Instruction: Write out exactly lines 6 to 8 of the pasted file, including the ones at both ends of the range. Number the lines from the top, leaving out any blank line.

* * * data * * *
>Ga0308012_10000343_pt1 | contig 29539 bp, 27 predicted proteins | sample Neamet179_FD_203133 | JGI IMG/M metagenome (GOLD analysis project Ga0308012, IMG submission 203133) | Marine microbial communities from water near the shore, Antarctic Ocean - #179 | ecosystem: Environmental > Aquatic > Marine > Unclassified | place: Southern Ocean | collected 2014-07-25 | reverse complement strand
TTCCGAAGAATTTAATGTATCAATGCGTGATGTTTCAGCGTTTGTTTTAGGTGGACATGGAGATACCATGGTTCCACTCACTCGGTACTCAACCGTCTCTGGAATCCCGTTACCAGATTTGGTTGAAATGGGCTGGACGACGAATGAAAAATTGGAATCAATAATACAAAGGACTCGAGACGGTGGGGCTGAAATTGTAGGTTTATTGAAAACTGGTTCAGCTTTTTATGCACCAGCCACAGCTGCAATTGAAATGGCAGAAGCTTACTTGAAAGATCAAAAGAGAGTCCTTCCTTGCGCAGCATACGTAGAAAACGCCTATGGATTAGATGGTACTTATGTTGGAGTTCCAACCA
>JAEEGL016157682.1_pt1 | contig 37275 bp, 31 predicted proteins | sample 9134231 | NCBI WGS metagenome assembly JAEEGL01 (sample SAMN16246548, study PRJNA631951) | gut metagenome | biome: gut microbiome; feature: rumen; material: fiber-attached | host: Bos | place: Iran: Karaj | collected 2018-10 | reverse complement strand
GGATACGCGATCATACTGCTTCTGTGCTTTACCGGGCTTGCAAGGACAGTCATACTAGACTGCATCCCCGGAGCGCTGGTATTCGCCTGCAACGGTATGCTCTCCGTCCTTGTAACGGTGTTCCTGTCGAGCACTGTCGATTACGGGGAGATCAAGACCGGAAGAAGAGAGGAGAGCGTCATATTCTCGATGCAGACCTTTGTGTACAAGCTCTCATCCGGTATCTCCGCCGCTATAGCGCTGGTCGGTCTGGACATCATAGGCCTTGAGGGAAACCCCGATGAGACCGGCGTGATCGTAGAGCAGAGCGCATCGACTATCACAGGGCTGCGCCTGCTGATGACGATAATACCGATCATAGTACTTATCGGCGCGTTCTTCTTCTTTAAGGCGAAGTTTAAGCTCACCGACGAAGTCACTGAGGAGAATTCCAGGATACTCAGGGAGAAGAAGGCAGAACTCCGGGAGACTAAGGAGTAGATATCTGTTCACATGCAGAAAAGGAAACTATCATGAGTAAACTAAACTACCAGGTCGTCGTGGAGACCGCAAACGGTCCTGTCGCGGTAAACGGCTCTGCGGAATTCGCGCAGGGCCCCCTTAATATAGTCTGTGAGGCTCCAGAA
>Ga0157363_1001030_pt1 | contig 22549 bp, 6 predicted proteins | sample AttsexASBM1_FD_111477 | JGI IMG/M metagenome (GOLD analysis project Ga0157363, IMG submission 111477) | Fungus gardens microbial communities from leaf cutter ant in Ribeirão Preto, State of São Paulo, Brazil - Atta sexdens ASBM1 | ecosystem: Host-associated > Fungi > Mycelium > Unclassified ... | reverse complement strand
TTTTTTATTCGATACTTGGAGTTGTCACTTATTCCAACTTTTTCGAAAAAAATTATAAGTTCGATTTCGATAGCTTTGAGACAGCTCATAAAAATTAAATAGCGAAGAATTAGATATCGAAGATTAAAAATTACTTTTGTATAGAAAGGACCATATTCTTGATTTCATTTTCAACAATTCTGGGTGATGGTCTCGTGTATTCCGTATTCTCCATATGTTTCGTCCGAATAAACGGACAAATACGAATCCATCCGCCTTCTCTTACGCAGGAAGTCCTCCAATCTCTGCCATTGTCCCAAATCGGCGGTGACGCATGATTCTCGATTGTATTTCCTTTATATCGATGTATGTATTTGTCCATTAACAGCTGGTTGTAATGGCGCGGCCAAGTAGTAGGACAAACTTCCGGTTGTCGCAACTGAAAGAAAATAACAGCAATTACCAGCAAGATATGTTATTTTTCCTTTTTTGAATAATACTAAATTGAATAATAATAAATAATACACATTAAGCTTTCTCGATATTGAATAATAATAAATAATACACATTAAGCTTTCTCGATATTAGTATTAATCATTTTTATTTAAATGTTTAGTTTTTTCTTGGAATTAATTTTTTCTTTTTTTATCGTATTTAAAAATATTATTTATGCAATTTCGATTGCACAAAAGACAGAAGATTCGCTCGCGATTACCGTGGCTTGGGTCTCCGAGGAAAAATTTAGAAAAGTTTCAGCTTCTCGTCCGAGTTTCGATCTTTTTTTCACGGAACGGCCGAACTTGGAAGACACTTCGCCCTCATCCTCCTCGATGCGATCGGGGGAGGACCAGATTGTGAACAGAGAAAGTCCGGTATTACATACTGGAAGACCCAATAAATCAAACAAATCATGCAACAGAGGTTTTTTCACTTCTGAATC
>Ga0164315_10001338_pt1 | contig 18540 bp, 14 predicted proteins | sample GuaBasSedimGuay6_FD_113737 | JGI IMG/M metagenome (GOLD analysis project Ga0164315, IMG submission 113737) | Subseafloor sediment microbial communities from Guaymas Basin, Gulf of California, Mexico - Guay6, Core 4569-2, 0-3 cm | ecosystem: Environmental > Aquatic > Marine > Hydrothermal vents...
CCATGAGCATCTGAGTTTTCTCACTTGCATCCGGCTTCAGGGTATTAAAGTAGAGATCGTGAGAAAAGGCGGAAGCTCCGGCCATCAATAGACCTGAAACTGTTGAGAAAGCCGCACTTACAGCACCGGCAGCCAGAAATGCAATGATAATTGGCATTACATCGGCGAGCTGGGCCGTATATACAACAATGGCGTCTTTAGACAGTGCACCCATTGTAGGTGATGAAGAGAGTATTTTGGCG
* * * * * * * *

TTTTTTATTCGATACTTGGAGTTGTCACTTATTCCAACTTTTTCGAAAAAAATTATAAGTTCGATTTCGATAGCTTTGAGACAGCTCATAAAAATTAAATAGCGAAGAATTAGATATCGAAGATTAAAAATTACTTTTGTATAGAAAGGACCATATTCTTGATTTCATTTTCAACAATTCTGGGTGATGGTCTCGTGTATTCCGTATTCTCCATATGTTTCGTCCGAATAAACGGACAAATACGAATCCATCCGCCTTCTCTTACGCAGGAAGTCCTCCAATCTCTGCCATTGTCCCAAATCGGCGGTGACGCATGATTCTCGATTGTATTTCCTTTATATCGATGTATGTATTTGTCCATTAACAGCTGGTTGTAATGGCGCGGCCAAGTAGTAGGACAAACTTCCGGTTGTCGCAACTGAAAGAAAATAACAGCAATTACCAGCAAGATATGTTATTTTTCCTTTTTTGAATAATACTAAATTGAATAATAATAAATAATACACATTAAGCTTTCTCGATATTGAATAATAATAAATAATACACATTAAGCTTTCTCGATATTAGTATTAATCATTTTTATTTAAATGTTTAGTTTTTTCTTGGAATTAATTTTTTCTTTTTTTATCGTATTTAAAAATATTATTTATGCAATTTCGATTGCACAAAAGACAGAAGATTCGCTCGCGATTACCGTGGCTTGGGTCTCCGAGGAAAAATTTAGAAAAGTTTCAGCTTCTCGTCCGAGTTTCGATCTTTTTTTCACGGAACGGCCGAACTTGGAAGACACTTCGCCCTCATCCTCCTCGATGCGATCGGGGGAGGACCAGATTGTGAACAGAGAAAGTCCGGTATTACATACTGGAAGACCCAATAAATCAAACAAATCATGCAACAGAGGTTTTTTCACTTCTGAATC
>Ga0164315_10001338_pt1 | contig 18540 bp, 14 predicted proteins | sample GuaBasSedimGuay6_FD_113737 | JGI IMG/M metagenome (GOLD analysis project Ga0164315, IMG submission 113737) | Subseafloor sediment microbial communities from Guaymas Basin, Gulf of California, Mexico - Guay6, Core 4569-2, 0-3 cm | ecosystem: Environmental > Aquatic > Marine > Hydrothermal vents...
CCATGAGCATCTGAGTTTTCTCACTTGCATCCGGCTTCAGGGTATTAAAGTAGAGATCGTGAGAAAAGGCGGAAGCTCCGGCCATCAATAGACCTGAAACTGTTGAGAAAGCCGCACTTACAGCACCGGCAGCCAGAAATGCAATGATAATTGGCATTACATCGGCGAGCTGGGCCGTATATACAACAATGGCGTCTTTAGACAGTGCACCCATTGTAGGTGATGAAGAGAGTATTTTGGCG